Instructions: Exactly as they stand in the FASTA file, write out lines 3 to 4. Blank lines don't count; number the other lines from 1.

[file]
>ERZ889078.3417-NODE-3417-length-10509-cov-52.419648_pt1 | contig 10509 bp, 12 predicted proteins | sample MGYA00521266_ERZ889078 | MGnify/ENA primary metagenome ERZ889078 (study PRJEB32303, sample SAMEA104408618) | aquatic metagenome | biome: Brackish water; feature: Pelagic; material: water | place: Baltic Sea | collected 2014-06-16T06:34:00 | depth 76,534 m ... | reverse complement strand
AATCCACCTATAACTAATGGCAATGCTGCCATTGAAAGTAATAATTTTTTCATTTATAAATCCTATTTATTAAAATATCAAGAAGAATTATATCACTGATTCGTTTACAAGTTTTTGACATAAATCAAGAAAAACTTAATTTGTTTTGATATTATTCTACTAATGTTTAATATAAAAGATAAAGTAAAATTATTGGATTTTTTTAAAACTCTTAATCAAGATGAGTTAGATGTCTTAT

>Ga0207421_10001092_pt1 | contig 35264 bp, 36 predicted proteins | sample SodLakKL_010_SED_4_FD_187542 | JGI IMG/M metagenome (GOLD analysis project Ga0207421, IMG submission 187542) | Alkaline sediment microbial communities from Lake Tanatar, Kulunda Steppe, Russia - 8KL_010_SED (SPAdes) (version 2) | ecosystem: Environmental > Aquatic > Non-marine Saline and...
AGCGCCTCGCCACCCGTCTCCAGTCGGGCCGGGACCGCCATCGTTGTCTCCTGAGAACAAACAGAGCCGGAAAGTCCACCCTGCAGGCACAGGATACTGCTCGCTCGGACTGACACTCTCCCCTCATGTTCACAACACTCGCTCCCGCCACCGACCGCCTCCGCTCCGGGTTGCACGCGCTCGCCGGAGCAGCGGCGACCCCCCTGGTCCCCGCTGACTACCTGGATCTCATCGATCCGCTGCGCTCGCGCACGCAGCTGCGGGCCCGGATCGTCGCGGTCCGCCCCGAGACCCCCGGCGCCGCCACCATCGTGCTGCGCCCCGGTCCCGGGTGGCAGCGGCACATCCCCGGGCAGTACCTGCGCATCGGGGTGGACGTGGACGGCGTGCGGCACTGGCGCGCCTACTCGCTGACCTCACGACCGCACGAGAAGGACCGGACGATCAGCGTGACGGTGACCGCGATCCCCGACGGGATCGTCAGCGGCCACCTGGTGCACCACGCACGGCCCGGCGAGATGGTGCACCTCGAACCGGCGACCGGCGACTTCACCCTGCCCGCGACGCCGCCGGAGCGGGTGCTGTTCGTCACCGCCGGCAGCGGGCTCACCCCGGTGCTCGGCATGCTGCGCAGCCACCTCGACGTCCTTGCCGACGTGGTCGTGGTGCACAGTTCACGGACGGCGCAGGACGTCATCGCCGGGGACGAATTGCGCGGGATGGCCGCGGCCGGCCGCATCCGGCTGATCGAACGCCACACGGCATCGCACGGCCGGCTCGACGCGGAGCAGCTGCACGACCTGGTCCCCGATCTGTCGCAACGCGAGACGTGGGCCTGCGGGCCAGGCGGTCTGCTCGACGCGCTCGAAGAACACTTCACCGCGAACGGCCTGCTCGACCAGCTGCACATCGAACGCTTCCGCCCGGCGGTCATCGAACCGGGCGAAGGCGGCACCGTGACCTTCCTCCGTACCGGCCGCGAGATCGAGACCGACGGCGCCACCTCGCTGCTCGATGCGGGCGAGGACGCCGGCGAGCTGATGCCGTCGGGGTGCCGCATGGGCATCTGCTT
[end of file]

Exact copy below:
>Ga0207421_10001092_pt1 | contig 35264 bp, 36 predicted proteins | sample SodLakKL_010_SED_4_FD_187542 | JGI IMG/M metagenome (GOLD analysis project Ga0207421, IMG submission 187542) | Alkaline sediment microbial communities from Lake Tanatar, Kulunda Steppe, Russia - 8KL_010_SED (SPAdes) (version 2) | ecosystem: Environmental > Aquatic > Non-marine Saline and...
AGCGCCTCGCCACCCGTCTCCAGTCGGGCCGGGACCGCCATCGTTGTCTCCTGAGAACAAACAGAGCCGGAAAGTCCACCCTGCAGGCACAGGATACTGCTCGCTCGGACTGACACTCTCCCCTCATGTTCACAACACTCGCTCCCGCCACCGACCGCCTCCGCTCCGGGTTGCACGCGCTCGCCGGAGCAGCGGCGACCCCCCTGGTCCCCGCTGACTACCTGGATCTCATCGATCCGCTGCGCTCGCGCACGCAGCTGCGGGCCCGGATCGTCGCGGTCCGCCCCGAGACCCCCGGCGCCGCCACCATCGTGCTGCGCCCCGGTCCCGGGTGGCAGCGGCACATCCCCGGGCAGTACCTGCGCATCGGGGTGGACGTGGACGGCGTGCGGCACTGGCGCGCCTACTCGCTGACCTCACGACCGCACGAGAAGGACCGGACGATCAGCGTGACGGTGACCGCGATCCCCGACGGGATCGTCAGCGGCCACCTGGTGCACCACGCACGGCCCGGCGAGATGGTGCACCTCGAACCGGCGACCGGCGACTTCACCCTGCCCGCGACGCCGCCGGAGCGGGTGCTGTTCGTCACCGCCGGCAGCGGGCTCACCCCGGTGCTCGGCATGCTGCGCAGCCACCTCGACGTCCTTGCCGACGTGGTCGTGGTGCACAGTTCACGGACGGCGCAGGACGTCATCGCCGGGGACGAATTGCGCGGGATGGCCGCGGCCGGCCGCATCCGGCTGATCGAACGCCACACGGCATCGCACGGCCGGCTCGACGCGGAGCAGCTGCACGACCTGGTCCCCGATCTGTCGCAACGCGAGACGTGGGCCTGCGGGCCAGGCGGTCTGCTCGACGCGCTCGAAGAACACTTCACCGCGAACGGCCTGCTCGACCAGCTGCACATCGAACGCTTCCGCCCGGCGGTCATCGAACCGGGCGAAGGCGGCACCGTGACCTTCCTCCGTACCGGCCGCGAGATCGAGACCGACGGCGCCACCTCGCTGCTCGATGCGGGCGAGGACGCCGGCGAGCTGATGCCGTCGGGGTGCCGCATGGGCATCTGCTT